He also says that GPP has routinely had testing done through the years that showed insignificant or undetectable levels of trans fats. That’s not the case now. Something has changed. Either there is something different with the sensitivity of the testing, or there is something different with the product or methodology.

      The reference to trans fats in dairy and meat products also seems like a smoke screen. For one thing, the type of trans fats in ruminant products have been demonstrated to be beneficial. Until the trans fats in FCLO are demonstrated to be of the beneficial variety, then citing that they are present in other items that we consider to be healthy is irrelevant and misleading. As he seems to be a pretty sharp guy, I can’t imagine that he is unaware of what he is doing.

      In the end, I guess that way I look at this is like I’m a juror listening to testimony. Expert testimony is usually paid for and ALWAYS supports the side that is presenting it and is never unbiased third party. It’s up to the jurors to sort through the evidence. That’s what I’m trying to do.

      Dave Wetzel has informed me that there is more information on trans fats coming out shortly from them, so I will examine that when it is available.


  • The scientific analysis conducted by Dr. Jacob Friest, PhD Organic Chemistry, Chair of the Nebraska Section of the American Chemical Society. It is a direct rebuttal to Dr. Daniel’s report:


  • Scientific Analysis of Dr. Jacob Friest

    What follows is the scientific analysis conducted by Dr. Jacob Friest, PhD Organic Chemistry, Chair of the Nebraska Section of the American Chemical Society. He had access to any test results he wanted. We tested anything he wanted and provided samples from our vats for further independent evaluation. Below is just a sample of the many tests he reviewed:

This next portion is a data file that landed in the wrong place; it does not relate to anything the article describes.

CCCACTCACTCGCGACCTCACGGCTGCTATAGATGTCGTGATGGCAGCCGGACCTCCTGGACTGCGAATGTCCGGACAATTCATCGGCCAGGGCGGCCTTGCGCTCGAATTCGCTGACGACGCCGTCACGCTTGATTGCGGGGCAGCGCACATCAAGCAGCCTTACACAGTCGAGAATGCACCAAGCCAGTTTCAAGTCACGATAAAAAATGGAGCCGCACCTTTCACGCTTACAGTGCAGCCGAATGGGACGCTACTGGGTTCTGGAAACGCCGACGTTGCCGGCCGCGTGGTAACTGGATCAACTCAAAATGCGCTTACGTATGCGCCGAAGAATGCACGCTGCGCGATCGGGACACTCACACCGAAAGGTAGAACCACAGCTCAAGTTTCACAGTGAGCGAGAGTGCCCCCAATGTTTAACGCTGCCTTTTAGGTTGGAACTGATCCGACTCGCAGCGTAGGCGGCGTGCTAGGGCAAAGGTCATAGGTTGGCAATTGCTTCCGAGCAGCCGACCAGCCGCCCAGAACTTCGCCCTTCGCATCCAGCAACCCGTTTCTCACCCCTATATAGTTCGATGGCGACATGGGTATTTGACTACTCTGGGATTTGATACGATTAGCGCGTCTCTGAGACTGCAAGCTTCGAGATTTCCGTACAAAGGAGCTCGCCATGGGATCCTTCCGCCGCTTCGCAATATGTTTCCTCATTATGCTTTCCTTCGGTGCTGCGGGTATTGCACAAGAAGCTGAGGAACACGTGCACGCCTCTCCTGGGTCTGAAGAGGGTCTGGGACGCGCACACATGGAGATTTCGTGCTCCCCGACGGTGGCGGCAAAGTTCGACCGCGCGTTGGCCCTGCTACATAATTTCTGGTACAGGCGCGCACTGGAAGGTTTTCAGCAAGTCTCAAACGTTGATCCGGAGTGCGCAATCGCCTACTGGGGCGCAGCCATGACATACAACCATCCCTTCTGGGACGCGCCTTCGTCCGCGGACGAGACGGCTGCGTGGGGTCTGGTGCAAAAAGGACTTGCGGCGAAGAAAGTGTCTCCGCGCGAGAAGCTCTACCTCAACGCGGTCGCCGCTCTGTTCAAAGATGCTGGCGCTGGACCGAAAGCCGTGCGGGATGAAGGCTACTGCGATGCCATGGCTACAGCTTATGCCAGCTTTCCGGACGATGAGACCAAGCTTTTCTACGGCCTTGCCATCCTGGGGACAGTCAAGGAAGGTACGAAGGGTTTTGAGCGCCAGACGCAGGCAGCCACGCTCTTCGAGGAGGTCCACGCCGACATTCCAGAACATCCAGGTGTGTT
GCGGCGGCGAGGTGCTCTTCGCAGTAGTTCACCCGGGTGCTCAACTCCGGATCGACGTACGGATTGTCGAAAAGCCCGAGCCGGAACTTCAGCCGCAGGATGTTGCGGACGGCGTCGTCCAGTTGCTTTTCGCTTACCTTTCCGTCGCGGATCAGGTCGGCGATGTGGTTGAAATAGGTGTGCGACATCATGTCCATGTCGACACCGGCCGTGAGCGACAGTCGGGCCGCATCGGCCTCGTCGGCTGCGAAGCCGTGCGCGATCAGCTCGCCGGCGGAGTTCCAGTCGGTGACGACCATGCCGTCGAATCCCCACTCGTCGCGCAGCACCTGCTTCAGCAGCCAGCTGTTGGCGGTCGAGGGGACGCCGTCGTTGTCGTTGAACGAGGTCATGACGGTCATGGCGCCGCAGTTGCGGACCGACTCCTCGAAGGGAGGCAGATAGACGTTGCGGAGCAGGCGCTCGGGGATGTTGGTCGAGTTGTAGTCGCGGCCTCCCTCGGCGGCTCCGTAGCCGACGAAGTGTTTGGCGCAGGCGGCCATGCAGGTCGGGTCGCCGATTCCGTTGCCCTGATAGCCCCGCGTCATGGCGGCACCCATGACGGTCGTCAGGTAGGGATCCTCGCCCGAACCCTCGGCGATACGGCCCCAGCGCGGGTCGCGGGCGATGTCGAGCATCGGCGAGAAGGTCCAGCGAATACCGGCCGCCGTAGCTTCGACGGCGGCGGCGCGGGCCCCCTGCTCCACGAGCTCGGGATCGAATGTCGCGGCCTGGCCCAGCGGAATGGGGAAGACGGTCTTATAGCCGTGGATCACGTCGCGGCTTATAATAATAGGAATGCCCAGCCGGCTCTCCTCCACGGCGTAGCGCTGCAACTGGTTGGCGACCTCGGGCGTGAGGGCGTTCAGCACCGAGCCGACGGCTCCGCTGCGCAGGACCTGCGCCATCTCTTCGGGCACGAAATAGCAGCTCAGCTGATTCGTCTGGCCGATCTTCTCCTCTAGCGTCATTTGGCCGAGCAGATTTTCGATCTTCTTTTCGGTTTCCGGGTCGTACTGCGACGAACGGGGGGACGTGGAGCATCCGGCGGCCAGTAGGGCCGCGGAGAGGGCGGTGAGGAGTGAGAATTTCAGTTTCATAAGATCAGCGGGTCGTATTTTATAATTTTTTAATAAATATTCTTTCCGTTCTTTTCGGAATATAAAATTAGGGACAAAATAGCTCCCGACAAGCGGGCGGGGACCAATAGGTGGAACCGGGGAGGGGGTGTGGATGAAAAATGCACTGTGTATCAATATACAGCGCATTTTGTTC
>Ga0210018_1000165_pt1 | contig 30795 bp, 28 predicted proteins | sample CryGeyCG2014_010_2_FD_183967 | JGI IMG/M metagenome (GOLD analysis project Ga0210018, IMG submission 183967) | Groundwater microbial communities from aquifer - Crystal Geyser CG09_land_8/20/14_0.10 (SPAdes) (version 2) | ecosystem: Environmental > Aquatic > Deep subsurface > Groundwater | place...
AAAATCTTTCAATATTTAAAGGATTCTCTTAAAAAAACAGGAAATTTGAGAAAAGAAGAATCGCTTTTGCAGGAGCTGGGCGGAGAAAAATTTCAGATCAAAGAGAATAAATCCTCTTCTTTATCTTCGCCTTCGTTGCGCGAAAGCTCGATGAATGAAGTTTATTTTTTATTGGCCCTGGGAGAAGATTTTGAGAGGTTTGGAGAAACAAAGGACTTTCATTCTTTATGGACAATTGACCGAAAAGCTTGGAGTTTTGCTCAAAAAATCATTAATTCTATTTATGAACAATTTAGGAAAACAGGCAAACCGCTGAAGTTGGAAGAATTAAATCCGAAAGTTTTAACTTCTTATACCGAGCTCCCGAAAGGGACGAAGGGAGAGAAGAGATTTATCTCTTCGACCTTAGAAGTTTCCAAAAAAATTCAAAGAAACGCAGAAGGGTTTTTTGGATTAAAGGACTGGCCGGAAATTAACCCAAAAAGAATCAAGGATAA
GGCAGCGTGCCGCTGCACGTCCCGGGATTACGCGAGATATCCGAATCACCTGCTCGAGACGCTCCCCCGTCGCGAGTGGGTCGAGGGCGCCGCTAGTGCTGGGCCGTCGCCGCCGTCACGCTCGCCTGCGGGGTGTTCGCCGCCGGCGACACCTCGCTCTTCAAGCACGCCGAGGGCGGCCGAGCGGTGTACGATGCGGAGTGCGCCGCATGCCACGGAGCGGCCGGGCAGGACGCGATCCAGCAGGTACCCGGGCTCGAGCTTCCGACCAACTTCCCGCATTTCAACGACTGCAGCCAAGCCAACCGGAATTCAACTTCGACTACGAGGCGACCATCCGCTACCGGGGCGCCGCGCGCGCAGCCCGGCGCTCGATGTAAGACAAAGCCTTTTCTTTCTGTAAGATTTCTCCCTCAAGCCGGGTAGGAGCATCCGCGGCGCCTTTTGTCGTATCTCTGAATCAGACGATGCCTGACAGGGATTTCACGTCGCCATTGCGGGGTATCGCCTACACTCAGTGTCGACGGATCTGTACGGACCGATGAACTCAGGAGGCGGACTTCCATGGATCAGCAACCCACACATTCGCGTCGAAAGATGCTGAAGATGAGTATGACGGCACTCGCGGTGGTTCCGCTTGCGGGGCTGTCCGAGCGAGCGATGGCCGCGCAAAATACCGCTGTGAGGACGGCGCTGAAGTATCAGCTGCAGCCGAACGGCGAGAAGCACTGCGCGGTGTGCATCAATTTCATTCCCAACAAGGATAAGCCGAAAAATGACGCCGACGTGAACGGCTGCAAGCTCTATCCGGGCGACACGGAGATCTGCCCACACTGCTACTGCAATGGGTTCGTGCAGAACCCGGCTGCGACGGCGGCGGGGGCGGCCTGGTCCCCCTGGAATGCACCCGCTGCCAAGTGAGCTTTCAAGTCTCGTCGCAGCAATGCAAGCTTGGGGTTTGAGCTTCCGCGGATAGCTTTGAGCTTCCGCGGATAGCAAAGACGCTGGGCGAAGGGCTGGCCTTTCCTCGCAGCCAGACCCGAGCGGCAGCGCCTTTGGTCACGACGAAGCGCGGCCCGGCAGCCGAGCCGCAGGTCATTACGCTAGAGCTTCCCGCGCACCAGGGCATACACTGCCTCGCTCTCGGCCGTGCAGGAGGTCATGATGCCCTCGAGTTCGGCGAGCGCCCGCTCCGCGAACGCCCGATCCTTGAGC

Midwest Laboratories, Inc. Report of Analysis FCLO 20946ABS September 23, 2015
    Midwest Laboratories, Inc. Report of Analysis FCLO 07252ABS September 23, 2015
    Midwest Laboratories, Inc. Report of Analysis FCLO 05751ABS September 23, 2015
    Midwest Laboratories, Inc. Report of Analysis FCLO 31641ABS September 23, 2015
    Midwest Laboratories, Inc. Report 15-265-4118 FCLO September 22, 2015

    Eurofins Nutritional Analysis Center Certificate of Analysis AR-15-QD-115048-02
    September 23, 2015

    Midwest Laboratories, Inc. Report of Analysis FCLO C14061815 September 15, 2015
    Midwest Laboratories, Inc. Report of Analysis FCLO C15061815 September 15, 2015
    Midwest Laboratories, Inc. Report of Analysis FCLO C16061815 September 15, 2015
    Midwest Laboratories, Inc. Report of Analysis Fermented Liquid Fish Brine September 28, 2015

    Fermented Cod Liver Oil (FCLO): Investigation of Green Pastures Fermentation Process and Food Safety Implications.

    Author: Jacob A. Friest, PhD Organic Chemistry, 2015 Chair of the Nebraska Section of the American Chemical Society.

    Release Date: 27 October 2015


    A recent article published by Dr. Kaayla T. Daniel, “Hook, Line and Stinker! The Truth About Fermented Cod Liver Oil” has recently raised concerns regarding the safety of fermented cod liver oil (FCLO) products manufactured by Green Pastures. David Wetzel, owner of Green Pastures, requested that I conduct a review of Dr. Daniel’s assertions to determine their validity and to further evaluate Green Pastures product testing to ensure that their product is safe.